The Gaming Civil War
The world of gaming is currently heading towards what – in political terms – would be considered a civil war.
Armies of publishers are tooling-up and looking to move games away from being well-designed products into being poorly-designed money-grabbing machines that fool the less experienced gamer into thinking that this is how all games work. On the other side of the fence, you have the vast majority of experienced gamers who see straight through this immoral technique as the soulless, fun-free, game-destroying business tactic that it is.
I read a quote today from EA, which reflected upon the travesty that is Real Racing 3, saying “that’s just the way the market is moving.” Bullshit: that is the way EA are moving. Using their size and big-name titles to try and popularise it. Why designed a well-balanced game when you can just ask people to pay to progress?
Real Racing 3 IS admittedly very much like real racing: it regularly costs you a lot of money if you want to get anywhere.
What EA and others fail to see is that this kind of ripping-off of the customer cannot and will not last forever. People will eventually see through these charges for what they are: a form of extortion that will end up driving a lot of people away from gaming altogether. If my home-machines gave me the kind of money-led gaming ‘experience’ that I get from most games on my phone, I sure as hell wouldn’t ever buy another console.
To quote Forbes writer Paul Tassi: “I’d much rather have just paid a regular amount of money for a game in order to avoid being purposefully frustrated by it.”
Just like most wars, this one started with ignorant individuals: those sat at the top of the major publishing pyramid who have absolutely no interest in gaming whatsoever other than the bottom line; those who don’t care in the slightest whether you enjoy your game as long as you spend as much money on it as possible; the same people who push piracy-protection that spoils the game for those who buy it honestly without deterring pirates; the same people who want to stop you trading-in games and buying used because they can’t grab any more money from it. We have to show publishers that the kind of shoddy gamesmanship they have employed on mobile platforms will simply not stand on others. We have to speak by not buying these games, not buying these add-ons and by reminding people who put up with them that there is another, better way.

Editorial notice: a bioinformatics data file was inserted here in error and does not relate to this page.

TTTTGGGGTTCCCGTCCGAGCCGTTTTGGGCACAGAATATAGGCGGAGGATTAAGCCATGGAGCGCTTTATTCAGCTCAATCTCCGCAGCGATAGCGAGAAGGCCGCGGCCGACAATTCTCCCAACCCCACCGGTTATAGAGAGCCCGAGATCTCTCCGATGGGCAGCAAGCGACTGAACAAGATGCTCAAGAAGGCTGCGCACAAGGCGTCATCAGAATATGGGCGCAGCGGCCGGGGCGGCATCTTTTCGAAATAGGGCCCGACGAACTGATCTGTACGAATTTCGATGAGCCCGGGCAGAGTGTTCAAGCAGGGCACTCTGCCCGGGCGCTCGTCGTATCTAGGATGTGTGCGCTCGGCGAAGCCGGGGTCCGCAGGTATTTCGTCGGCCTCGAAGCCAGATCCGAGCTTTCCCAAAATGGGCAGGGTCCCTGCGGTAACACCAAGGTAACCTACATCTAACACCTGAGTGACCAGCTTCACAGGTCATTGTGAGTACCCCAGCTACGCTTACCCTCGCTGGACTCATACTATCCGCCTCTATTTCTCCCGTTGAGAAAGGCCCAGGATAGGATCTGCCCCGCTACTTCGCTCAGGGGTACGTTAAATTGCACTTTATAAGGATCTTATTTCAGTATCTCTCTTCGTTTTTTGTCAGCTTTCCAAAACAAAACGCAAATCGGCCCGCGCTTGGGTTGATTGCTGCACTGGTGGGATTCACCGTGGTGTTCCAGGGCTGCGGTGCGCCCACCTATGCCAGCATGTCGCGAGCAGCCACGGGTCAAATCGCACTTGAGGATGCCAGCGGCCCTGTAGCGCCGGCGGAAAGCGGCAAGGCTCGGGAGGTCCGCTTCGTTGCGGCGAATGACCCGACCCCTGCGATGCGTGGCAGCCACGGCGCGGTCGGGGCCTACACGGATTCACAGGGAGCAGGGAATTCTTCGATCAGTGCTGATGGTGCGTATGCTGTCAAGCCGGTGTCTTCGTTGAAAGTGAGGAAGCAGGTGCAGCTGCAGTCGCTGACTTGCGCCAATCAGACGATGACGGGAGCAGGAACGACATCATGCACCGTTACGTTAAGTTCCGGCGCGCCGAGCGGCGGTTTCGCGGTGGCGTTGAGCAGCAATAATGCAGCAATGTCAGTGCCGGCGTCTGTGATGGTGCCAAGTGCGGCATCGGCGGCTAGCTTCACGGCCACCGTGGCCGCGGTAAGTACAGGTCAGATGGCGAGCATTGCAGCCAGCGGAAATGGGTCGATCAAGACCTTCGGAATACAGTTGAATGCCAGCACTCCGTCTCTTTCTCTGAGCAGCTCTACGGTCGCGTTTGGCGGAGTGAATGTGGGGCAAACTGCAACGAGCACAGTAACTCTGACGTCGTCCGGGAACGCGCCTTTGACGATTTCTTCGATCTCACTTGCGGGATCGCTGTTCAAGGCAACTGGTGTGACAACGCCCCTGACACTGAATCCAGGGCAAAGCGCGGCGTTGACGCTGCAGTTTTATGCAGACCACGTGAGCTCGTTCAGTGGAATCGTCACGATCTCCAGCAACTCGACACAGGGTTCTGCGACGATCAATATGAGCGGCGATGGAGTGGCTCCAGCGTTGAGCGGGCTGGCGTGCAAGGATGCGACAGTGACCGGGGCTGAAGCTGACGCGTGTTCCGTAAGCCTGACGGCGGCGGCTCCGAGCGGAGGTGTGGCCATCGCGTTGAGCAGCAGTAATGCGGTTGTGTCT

BMX-XXX: possibly the lowest point of human culture.
If major publishers are going to insist on blockading natural game-progression simply to extract more money from us, then there are plenty of indie developers waiting to take their place at the top table of gaming. Or perhaps the real problem is that publishers don’t want to take the risk of making good games and working hard to make them sell? Perhaps they’d rather just get a quick income from poor games? The kind of short term thinking that leads to cheap movie tie-ins, BMX-XXX, and, ultimately, closure?
They should learn from Nintendo, who by repeatedly making quality games have not only managed to sell huge numbers of titles, but have even shifted large numbers of often iffy pieces of hardware to boot. It’s why they, Sony and Microsoft can sell sub-PC spec hardware in tens-of-millions of units. People want great games and most are highly, highly profitable. Why not try making a few more of those, EA?!
A focus on gaming quality versus a focus on money extraction: the battle for the heart and soul of gaming is upon us.
Which side will you be on?
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Rob is an advertising strategist and author of 'The Ad Pit' blog. Rob has been playing games for 25 years - which makes him feel very old. He used to have a victory ratio of 40:1 in Super Puzzle Fighter II Turbo, but that was a long time ago! #dogyears